HealthDay News — Exposure to the quadrivalent human papillomavirus (HPV) vaccine during pregnancy is not associated with adverse pregnancy outcomes, according to a study published in the New England Journal of Medicine.
Nikolai M. Scheller, MD, from Statens Serum Institut in Copenhagen, Denmark, and colleagues linked information on vaccination, adverse pregnancy outcomes, and potential confounders in a cohort of women in Denmark with a pregnancy that ended between October 1, 2006, and November 30, 2013. The researchers propensity-score matched women who had vaccine exposure during the prespecified time windows with women who did not have vaccine exposure in a 1:4 ratio.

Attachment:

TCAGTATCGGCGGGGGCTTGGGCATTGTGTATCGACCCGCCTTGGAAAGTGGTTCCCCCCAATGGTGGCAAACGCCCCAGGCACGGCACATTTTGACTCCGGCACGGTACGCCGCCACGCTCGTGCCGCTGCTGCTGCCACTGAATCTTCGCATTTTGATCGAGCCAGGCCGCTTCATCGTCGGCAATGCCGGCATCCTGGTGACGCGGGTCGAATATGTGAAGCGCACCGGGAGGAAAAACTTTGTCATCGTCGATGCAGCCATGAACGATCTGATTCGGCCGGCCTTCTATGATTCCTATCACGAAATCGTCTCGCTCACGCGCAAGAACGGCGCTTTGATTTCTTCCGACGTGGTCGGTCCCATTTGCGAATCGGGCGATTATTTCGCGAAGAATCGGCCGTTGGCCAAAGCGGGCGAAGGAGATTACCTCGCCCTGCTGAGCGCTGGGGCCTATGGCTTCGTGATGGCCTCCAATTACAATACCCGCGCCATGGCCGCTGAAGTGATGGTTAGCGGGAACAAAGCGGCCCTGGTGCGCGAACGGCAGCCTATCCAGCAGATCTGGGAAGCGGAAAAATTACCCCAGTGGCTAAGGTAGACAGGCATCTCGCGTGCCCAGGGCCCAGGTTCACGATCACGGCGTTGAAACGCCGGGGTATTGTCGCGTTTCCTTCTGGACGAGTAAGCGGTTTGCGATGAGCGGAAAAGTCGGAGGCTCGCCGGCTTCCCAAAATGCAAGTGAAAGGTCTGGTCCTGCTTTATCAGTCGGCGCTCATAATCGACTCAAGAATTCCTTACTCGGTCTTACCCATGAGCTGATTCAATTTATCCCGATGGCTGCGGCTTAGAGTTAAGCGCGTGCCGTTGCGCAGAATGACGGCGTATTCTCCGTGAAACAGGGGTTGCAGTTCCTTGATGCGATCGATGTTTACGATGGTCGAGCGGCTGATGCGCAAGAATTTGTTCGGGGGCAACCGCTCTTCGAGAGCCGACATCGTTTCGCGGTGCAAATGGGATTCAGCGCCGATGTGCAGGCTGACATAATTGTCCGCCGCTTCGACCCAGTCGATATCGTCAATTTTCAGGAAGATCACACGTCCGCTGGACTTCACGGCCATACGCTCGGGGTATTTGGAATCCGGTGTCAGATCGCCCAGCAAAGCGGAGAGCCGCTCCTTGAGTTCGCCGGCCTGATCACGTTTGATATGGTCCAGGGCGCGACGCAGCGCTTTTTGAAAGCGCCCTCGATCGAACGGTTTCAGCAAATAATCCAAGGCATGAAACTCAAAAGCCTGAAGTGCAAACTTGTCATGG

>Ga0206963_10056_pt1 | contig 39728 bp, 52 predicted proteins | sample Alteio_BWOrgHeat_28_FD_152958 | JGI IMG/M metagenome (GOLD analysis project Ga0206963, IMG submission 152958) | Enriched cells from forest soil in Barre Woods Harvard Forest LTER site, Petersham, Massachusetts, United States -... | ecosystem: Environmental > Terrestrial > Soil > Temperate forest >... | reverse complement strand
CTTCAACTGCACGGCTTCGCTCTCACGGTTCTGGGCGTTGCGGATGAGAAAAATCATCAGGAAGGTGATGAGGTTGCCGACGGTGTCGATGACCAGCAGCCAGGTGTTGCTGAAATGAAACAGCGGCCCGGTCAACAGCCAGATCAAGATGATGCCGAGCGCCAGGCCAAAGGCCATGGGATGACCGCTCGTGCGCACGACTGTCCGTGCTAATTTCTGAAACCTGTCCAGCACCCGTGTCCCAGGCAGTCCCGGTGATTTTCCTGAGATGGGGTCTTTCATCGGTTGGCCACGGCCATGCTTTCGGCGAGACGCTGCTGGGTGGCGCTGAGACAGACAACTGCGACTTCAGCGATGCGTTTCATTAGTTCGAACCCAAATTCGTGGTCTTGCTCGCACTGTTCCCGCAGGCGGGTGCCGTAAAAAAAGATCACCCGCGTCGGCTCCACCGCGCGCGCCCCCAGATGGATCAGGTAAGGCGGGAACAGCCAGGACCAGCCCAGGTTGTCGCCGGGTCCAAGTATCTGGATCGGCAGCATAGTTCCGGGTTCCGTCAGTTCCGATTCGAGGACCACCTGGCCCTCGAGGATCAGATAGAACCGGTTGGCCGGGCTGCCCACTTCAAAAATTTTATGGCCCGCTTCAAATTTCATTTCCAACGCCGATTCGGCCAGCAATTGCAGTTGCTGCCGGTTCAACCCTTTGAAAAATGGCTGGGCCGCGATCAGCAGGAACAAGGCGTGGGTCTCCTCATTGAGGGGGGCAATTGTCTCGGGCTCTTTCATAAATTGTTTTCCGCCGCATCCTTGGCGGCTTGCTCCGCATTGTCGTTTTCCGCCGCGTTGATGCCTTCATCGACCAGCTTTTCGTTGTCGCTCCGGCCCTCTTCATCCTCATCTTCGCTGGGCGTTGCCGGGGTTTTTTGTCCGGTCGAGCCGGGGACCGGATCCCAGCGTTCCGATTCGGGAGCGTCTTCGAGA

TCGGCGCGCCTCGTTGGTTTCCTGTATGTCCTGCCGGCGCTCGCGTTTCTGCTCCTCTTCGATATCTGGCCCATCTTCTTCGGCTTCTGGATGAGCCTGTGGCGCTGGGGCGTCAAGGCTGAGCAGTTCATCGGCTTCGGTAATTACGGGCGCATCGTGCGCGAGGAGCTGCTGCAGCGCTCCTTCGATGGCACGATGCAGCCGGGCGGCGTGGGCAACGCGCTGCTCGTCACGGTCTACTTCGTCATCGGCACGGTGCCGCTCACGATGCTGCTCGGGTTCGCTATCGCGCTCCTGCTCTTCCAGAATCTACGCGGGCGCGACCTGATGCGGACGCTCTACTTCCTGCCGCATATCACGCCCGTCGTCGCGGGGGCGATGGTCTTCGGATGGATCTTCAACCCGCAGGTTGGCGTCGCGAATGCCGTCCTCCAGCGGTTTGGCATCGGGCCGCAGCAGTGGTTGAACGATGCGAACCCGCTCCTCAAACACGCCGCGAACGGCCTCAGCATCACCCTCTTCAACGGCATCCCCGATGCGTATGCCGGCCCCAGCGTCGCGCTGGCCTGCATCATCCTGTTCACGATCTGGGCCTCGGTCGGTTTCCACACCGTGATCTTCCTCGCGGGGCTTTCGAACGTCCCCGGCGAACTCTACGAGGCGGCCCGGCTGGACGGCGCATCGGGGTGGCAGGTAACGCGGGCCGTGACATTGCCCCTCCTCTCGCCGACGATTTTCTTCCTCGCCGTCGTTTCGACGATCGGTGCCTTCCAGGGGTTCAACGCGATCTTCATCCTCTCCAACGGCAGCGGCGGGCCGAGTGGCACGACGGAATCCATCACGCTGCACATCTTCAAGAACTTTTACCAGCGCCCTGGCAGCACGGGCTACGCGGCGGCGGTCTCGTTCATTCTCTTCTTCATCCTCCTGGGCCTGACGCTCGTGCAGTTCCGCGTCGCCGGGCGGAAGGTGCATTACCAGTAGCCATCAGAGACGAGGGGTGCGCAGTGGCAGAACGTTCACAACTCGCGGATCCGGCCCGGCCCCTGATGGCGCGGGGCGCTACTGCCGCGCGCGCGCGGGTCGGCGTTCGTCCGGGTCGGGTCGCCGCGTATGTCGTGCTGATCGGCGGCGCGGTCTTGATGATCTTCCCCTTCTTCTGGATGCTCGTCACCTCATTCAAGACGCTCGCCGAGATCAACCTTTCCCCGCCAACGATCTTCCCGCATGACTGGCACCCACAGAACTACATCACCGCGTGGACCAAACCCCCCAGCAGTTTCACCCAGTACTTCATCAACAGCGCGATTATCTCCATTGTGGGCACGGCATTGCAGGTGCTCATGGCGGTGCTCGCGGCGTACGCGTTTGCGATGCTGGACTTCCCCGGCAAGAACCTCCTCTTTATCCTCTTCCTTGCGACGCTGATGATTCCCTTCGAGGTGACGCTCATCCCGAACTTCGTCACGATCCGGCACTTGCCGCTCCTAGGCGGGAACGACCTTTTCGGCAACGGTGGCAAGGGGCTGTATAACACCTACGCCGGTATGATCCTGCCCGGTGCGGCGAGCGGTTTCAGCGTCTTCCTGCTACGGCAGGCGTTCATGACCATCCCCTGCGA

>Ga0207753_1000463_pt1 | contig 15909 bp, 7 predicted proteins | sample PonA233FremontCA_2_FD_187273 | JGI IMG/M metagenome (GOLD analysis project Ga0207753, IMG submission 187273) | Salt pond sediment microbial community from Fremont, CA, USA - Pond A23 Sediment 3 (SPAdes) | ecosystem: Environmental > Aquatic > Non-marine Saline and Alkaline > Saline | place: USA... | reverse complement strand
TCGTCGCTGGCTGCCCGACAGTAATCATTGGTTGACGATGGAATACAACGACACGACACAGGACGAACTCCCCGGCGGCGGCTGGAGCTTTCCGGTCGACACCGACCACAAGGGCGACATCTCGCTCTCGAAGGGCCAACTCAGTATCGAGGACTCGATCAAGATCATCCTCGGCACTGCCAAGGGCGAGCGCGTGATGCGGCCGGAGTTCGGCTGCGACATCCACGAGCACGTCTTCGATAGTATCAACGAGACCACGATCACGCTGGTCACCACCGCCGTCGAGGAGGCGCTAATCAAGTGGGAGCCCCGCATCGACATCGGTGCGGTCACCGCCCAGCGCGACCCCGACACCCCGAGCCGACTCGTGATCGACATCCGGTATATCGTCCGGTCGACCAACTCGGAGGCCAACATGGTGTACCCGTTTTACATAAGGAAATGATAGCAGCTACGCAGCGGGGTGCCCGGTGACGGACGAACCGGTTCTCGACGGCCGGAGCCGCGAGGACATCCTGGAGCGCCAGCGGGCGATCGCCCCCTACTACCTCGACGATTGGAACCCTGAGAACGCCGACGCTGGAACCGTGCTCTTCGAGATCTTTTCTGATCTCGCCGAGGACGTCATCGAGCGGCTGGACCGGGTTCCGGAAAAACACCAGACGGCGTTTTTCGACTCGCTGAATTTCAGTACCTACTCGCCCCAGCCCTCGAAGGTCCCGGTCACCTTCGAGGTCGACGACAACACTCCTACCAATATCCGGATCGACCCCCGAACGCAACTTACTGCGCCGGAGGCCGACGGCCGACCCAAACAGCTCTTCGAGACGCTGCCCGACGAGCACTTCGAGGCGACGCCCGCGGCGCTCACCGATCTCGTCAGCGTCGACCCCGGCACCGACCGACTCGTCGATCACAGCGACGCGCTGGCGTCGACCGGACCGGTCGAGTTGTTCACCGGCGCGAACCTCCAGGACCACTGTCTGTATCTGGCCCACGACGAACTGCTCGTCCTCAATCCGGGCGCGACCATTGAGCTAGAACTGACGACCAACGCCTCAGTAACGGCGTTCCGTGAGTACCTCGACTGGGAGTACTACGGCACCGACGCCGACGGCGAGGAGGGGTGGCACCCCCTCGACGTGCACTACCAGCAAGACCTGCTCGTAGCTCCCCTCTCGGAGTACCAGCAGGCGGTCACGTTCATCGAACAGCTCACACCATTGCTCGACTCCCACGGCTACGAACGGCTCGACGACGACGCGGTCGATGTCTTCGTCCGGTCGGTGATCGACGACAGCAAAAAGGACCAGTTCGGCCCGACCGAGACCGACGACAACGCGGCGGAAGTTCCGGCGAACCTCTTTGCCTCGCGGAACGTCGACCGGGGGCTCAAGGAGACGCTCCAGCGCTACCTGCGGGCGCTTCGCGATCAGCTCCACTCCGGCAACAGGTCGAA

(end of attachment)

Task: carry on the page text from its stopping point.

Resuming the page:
In matched analyses, the researchers found that, compared with no exposure, exposure to the quadrivalent HPV vaccine was not linked to increased risks of major birth defect (prevalence odds ratio [OR] 1.19; 95% CI 0.90 to 1.58), spontaneous abortion (hazard ratio [HR] 0.71; 95% CI 0.45 to 1.14), preterm birth (prevalence OR 1.15; 95% CI 0.93 to 1.42), low birth weight (prevalence OR 1.10; 95% CI 0.85 to 1.43), small size for gestational age (prevalence OR 0.86; 95% CI 0.72 to 1.02), or stillbirth (HR 2.43; 95% CI 0.45 to 13.21).
“Quadrivalent HPV vaccination during pregnancy was not associated with a significantly higher risk of adverse pregnancy outcomes than no such exposure,” the researchers write.
The study was partially funded by the Novo Nordisk Foundation.
Schelller NM, Pasternak B, Mølgaard-Nielsen D, Svanström H, Hviid A. Quadrivalent HPV vaccination and the risk of adverse pregnancy outcomes. N Engl J Med. 2017;376:1223-1233. doi: 10.1056/NEJMoa1612296